Response to Smith's comment
Journal of Plant Ecology
A commentary on our recent article on Journal of Plant Ecology (Liang et al. 2013) by Smith (2014) argues that it is not appropriate to lump data from different experiments together to demonstrate the thermal acclimation of leaf dark respiration. We agree that many factors, as listed by Smith (2014) , would impact the responses of leaf carbon exchanges to warming and the consequent thermal acclimation. Although not all factors were included, we discussed in the article that light and vapor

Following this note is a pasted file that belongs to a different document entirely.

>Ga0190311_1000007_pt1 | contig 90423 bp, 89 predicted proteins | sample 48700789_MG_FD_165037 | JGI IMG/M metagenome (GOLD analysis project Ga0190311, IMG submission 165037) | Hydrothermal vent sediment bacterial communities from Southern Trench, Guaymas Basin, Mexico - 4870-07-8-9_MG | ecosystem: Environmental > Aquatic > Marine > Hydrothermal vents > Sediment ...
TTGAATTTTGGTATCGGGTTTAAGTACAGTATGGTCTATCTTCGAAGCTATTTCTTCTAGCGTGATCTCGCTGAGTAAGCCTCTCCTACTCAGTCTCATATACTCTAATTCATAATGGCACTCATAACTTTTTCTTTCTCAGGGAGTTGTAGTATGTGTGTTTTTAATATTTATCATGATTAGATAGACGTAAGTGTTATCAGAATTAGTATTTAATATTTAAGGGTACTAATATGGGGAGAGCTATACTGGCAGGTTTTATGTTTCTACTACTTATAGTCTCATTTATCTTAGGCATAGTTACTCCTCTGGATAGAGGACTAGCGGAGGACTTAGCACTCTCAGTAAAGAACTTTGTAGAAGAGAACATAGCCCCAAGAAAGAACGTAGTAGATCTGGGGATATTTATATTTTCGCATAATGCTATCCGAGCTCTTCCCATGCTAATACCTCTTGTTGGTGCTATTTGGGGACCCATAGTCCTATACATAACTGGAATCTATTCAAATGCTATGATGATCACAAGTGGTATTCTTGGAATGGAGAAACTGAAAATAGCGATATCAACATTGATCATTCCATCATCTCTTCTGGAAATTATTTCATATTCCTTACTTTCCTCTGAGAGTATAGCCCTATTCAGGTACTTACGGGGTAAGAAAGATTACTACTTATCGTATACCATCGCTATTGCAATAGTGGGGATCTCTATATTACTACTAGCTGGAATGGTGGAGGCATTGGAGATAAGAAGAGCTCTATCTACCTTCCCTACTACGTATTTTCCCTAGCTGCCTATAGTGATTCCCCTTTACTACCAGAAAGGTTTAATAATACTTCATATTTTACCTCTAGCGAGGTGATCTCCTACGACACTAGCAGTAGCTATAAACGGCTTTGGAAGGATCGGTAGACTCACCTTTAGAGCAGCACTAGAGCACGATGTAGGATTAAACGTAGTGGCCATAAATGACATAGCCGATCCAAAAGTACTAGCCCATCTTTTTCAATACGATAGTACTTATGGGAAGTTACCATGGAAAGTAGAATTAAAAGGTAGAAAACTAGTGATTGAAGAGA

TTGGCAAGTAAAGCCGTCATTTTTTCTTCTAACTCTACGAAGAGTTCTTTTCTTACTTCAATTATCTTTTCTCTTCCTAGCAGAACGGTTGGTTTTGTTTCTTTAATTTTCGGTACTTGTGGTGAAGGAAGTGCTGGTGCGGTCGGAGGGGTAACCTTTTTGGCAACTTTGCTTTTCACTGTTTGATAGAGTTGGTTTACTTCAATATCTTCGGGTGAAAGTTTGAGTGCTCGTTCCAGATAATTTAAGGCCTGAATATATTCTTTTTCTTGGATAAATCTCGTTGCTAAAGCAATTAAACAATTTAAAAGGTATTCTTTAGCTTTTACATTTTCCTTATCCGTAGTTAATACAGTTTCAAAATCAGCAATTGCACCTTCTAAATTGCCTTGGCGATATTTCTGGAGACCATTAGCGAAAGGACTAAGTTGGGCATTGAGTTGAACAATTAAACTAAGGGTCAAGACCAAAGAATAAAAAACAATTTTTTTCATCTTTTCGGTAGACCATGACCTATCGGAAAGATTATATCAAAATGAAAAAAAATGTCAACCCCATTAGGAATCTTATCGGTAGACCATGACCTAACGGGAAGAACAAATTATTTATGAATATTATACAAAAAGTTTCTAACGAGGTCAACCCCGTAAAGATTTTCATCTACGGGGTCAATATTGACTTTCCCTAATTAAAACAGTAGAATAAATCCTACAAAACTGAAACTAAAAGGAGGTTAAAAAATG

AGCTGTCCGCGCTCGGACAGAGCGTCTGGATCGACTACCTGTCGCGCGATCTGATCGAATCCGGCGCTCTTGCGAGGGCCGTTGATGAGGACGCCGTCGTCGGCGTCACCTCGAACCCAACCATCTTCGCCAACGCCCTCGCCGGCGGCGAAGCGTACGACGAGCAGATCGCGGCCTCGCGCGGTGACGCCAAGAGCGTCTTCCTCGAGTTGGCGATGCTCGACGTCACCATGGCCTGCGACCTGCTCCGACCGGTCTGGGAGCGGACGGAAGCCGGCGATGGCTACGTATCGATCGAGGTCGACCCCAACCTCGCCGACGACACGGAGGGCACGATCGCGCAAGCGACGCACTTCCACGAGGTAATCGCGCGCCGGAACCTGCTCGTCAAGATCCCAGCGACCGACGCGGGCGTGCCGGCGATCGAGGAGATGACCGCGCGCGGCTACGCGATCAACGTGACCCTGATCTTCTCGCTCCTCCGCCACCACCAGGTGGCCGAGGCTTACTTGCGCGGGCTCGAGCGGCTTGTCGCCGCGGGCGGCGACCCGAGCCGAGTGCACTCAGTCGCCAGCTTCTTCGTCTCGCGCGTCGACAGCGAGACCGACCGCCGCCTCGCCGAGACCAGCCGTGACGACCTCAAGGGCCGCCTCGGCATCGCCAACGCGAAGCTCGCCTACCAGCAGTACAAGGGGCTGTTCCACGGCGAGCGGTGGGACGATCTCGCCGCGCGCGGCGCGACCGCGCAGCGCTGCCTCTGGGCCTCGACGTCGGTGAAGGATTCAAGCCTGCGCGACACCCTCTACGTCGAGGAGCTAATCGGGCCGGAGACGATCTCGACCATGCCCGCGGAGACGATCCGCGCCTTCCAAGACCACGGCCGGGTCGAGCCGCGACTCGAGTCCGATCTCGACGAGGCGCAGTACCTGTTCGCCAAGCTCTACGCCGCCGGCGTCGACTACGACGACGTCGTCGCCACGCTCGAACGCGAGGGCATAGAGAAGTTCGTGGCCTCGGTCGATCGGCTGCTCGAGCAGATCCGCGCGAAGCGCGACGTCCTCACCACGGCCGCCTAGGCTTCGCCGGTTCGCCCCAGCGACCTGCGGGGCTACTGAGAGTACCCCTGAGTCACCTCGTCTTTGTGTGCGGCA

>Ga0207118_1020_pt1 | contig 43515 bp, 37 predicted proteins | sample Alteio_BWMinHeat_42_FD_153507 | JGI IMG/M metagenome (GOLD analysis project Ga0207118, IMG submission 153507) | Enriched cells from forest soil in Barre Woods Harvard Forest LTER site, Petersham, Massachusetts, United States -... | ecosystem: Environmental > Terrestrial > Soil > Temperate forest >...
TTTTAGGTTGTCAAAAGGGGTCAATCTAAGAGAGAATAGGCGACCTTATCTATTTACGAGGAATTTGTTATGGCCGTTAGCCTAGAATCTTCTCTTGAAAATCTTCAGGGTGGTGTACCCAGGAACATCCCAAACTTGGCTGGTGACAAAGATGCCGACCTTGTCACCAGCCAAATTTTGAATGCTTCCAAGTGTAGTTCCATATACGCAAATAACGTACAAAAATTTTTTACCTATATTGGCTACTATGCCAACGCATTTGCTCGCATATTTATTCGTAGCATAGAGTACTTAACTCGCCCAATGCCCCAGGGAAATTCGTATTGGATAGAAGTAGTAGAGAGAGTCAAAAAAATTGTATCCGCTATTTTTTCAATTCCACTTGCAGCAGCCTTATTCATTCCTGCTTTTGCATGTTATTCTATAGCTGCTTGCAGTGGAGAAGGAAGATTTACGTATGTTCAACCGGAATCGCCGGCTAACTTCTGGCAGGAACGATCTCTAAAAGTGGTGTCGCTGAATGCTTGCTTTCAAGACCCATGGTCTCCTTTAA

... ure deficit (VPD) could have affected our conclusions (Liang et al. 2013). The "acclimation" in our paper did not exactly accord with the physiological definition (Atkin and Tjoelker 2003; Smith and Dukes 2013). It is hard to make the environmental factors as well as warming magnitude coherent in a synthesis study because the data were from different experiments. Therefore, the "acclimation" in our meta-analysis was more like an apparent one rather than the physiologically intrinsic one as defined by Atkin et al. (2005) and Smith and Dukes (2013). In fact, the changes in the responses of dark respiration to warming over time were the combined consequence of warming and the associated changes in environmental factors and plants themselves. Therefore, it is possible that the lower responses of dark respiration under prolonged exposure time resulted from (i) physiological acclimation of leaves, especially newly developed leaves under warming (Atkin and Tjoelker 2003; Campbell et al. 2007; Loveys et al. 2003), and (ii) the lower water availability, substrate availability and/or higher VPD, which usually accompany climate warming (Atkin and Tjoelker 2003; Barber et al. 2000; Joseph et al. 2014; Xie et al. 2010). Overall, our meta-analysis demonstrated that the response of leaf dark respiration was likely to be lower if the climate warming continues. In other words, the apparent thermal acclimation would occur after a long-term warming. The reason could be the physiological acclimation, or other environmental constraints, or their combination. We agree with Smith (2015) that the intrinsic thermal acclimation of plant leaf carbon exchange is difficult to examine by the traditional meta-analysis such as Liang et al. (2013). It would be valuable that future research clearly clarifies whether the intrinsic or apparent thermal acclimation is studied. rEFErENCEs Atkin OK, Bruhn D, Hurry VM, et al. (2005) The hot and the cold: unravelling the variable response of plant respiration to temperature. Funct Plant Biol 32:87-105. Atkin OK, Tjoelker MG (2003) Thermal acclimation and the dynamic response of plant respiration to temperature. Trends Plant Sci 8:343-51. Barber VA, Juday GP, Finney BP (2000) Reduced growth of Alaskan white spruce in the twentieth century from temperature-induced drought stress. Nature 405:668-73. Campbell C, Atkinson L, Zaragoza-Castells J, et al. (2007) Acclimation of photosynthesis and respiration is asynchronous in response to changes in temperature regardless of plant functional group. New Phytol 176:375-89. Joseph T, Whitehead D, Turnbull MH (2014) Soil water availability influences the temperature response of photosynthesis and respiration in a grass and a woody shrub. Funct Plant Biol 41:468-81. Liang JY, Xia JY, Liu LL, et al. (2013) Global patterns of the responses of leaf-level photosynthesis and respiration in terrestrial plants to experimental warming. J Plant Ecol 6:437-47. Loveys BR, Atkinson LJ, Sherlock DJ, et al. (2003) Thermal acclimation of leaf and root respiration: an investigation comparing inherently fast-and slow-growing plant species. Global Change Biol 9:895-910. Smith NG (2015) Testing for temperature acclimation of plant carbon exchange: a comment on "Global patterns of the responses of leaflevel photosynthesis and respiration in terrestrial plants to experimental warming". J Plant Ecol 8:335-6. Smith NG, Dukes JS (2013) Plant respiration and photosynthesis in global-scale models: incorporating acclimation to temperature and CO 2 .